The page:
I am neutropenic smile level of 0.3 when last tested. My diagnosis is autoimmune neutropenia so the blood testing found anti neutrophil antibodies. I didn't have the biopsy as consultant tries to avoid them and it seems I kill my neutrophils off despite producing them
Have they mentioned GCSF? I inject it (lenograstim) weekly and it's raised my count to 3

hollinhurst84 Sat 09-Jan-16 19:11:16

Oh and I know I'm an adult but I have fought off some bad infections etc when neutropenic at 0.3, it just takes more antibiotics for me and steroids if it's chest infection/pneumonia

summerdreams Sat 09-Jan-16 19:13:54

One thing I was thinking is he has severe gerd and I know that it can cause ear infections. he's actually going into have a impedance study, endoscopy and colonoscopy as he's on full meds and at 17 months with no resolve. I agree about the ent I'll ask his pead about the ent allthough to be honest she's not great she seems to just say he'll grow out of it which the specialists strongly disagree with hmm

summerdreams Sat 09-Jan-16 19:20:21

hollingurst84 thanks it's nice to hear from someone going through it. we know it isn't autoimmune as he's had 3 tests and they're allways negative for the antibodys and know they have never mentioned Gcsf as his counts usually go up with infection just not properly. Yesterday we spent the night in hospital with a temp of 38.7 but his anc was 1.2 so we were aloud out with a diagnosis of viral tonsillitis as his glands were massive.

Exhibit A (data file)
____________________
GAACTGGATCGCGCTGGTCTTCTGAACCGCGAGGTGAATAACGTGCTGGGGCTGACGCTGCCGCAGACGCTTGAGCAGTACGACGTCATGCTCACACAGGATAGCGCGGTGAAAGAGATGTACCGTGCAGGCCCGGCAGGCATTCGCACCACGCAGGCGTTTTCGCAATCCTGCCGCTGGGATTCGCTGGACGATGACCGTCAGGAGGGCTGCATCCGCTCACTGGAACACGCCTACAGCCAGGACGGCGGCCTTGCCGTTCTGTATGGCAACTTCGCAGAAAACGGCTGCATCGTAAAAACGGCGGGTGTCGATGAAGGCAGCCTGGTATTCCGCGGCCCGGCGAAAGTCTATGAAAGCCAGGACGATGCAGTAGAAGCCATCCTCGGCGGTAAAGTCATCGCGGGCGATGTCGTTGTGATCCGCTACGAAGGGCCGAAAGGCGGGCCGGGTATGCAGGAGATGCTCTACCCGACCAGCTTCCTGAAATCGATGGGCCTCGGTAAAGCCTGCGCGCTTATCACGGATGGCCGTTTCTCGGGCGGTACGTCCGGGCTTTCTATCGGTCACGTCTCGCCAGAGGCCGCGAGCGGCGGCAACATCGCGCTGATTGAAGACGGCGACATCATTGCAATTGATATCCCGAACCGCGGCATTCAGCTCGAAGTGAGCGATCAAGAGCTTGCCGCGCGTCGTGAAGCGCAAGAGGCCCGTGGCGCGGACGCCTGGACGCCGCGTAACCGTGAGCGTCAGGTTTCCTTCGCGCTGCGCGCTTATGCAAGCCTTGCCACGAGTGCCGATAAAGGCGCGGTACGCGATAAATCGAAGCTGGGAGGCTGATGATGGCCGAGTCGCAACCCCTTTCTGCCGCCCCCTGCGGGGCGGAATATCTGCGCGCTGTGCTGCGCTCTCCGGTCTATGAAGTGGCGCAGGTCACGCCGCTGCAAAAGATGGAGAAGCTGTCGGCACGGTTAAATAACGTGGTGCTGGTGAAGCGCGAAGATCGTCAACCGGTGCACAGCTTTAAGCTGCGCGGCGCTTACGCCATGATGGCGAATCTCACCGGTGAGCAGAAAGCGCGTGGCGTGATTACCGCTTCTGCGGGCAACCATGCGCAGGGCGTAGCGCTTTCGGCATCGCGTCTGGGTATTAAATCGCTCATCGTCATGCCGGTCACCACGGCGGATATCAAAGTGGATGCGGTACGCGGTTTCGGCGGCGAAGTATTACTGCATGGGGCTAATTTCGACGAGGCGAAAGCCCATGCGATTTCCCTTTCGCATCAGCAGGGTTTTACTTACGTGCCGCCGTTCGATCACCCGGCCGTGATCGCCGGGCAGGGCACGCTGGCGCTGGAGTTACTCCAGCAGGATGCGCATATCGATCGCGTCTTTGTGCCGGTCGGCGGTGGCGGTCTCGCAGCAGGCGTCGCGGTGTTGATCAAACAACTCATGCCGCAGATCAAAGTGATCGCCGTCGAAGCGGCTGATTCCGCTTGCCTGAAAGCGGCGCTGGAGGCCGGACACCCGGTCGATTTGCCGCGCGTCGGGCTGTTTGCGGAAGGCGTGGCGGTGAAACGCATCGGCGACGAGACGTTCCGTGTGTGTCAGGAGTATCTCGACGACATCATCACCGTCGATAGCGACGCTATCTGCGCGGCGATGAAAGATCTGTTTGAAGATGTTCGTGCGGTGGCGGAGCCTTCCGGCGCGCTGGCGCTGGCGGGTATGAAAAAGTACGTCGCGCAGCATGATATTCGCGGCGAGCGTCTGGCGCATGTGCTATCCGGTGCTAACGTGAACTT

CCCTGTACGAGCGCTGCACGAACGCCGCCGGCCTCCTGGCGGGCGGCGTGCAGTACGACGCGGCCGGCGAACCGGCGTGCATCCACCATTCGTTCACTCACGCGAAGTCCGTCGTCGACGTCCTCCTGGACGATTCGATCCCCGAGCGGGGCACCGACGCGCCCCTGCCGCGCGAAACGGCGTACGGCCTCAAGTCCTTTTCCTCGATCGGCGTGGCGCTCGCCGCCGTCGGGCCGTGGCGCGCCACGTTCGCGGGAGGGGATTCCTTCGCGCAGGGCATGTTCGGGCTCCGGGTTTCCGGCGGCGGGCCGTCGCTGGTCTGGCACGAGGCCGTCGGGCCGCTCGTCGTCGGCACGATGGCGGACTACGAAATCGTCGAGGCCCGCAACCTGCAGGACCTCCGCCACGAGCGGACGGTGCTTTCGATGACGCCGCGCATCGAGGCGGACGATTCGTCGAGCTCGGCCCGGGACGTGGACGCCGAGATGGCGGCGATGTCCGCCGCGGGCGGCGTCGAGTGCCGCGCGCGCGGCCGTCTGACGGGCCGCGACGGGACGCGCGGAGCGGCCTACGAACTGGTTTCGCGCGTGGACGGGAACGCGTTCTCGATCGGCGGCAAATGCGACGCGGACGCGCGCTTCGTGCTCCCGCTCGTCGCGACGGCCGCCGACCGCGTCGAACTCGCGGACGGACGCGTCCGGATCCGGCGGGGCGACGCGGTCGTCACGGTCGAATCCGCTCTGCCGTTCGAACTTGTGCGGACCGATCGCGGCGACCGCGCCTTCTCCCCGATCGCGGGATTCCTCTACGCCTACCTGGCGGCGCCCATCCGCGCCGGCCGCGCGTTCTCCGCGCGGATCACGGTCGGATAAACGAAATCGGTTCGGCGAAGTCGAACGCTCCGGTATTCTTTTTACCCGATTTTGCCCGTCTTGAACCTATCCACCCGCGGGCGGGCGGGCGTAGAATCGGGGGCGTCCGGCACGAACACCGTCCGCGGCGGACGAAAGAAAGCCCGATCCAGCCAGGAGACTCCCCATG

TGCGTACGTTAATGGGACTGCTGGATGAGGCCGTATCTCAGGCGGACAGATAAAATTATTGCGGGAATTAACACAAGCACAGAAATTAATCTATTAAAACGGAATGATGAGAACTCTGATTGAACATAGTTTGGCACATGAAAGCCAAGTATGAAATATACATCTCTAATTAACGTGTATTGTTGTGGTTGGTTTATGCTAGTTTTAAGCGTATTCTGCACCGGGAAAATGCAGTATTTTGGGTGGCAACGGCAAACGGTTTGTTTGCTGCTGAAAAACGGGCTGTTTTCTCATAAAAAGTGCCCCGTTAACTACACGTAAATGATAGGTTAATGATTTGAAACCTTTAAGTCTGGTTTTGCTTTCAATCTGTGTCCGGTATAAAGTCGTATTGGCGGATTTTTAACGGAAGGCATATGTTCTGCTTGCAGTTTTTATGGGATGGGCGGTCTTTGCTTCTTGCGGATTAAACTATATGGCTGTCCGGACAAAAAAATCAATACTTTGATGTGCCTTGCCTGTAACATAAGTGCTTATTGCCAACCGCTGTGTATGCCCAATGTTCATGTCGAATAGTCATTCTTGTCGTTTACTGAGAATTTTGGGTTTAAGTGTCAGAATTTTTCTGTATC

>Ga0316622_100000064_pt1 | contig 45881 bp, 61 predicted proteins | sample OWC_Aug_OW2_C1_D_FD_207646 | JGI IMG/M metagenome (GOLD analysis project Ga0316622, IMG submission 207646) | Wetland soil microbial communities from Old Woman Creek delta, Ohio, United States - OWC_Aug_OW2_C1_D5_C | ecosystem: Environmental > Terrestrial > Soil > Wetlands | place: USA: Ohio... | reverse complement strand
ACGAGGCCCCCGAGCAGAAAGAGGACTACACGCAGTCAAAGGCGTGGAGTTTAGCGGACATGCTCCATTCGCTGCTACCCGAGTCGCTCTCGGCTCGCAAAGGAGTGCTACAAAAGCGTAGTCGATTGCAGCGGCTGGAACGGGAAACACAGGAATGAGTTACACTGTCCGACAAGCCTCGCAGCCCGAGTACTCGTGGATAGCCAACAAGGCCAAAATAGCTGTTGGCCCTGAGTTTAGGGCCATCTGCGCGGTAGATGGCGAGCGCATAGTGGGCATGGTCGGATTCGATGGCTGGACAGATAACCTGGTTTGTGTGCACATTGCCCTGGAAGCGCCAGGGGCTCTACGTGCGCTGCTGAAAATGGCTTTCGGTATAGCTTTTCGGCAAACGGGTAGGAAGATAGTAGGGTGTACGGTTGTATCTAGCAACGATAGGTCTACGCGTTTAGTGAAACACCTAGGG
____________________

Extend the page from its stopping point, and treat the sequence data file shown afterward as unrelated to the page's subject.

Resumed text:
summerdreams Sat 09-Jan-16 19:22:59

Oh also hollinhurst do you get bone we have had recurring bouts of reactive arthritis his joints become very hot and he stops being able to walk it's usually his knees and angles but also sometimes his wrists they've said its just another type of infection but it's scary to watch.

hollinhurst84 Sat 09-Jan-16 19:23:00

Might be worth asking about. It keeps my counts fairly steady
Tonsillitis is definitely one I get when I'm low, am prone to that and chest infections
If you have Facebook, search autoimmune neutropenia support group, they're really friendly and mainly parents, lots of knowledge about all kinds of neutropenia on there

summerdreams Sat 09-Jan-16 19:34:10

That should say bone pain

hollinhurst84 Sat 09-Jan-16 19:39:15

Bone pain yes but hard to say what causes it as the GCSF does give me quite severe bone pain

Wolpertinger Sat 09-Jan-16 19:53:17

You do know that if you ask 3 doctors, you'll get 4 opinions wink

General paed may yet prove to be the voice of common sense, you need a balance between ivory tower world and feet firmly on the ground - the answer is usually somewhere in the middle.

Patients often ask me if I have experience of whatever their rare condition is - usually the answer is no - and they are ready to write me off but I say I do have lots of experience of their symptom so we muddle along together and usually do alright.

I'd ask about GCSF and immunoglobulin infusions (which he doesn't seem to be having either) and try to get them to explain exactly why they don't think they are a good idea right now. Endoscopy and colonoscopy does sound like someone is worrying about his weight which is good. Is he seeing a deitician - again, if not, why not? He needs that too.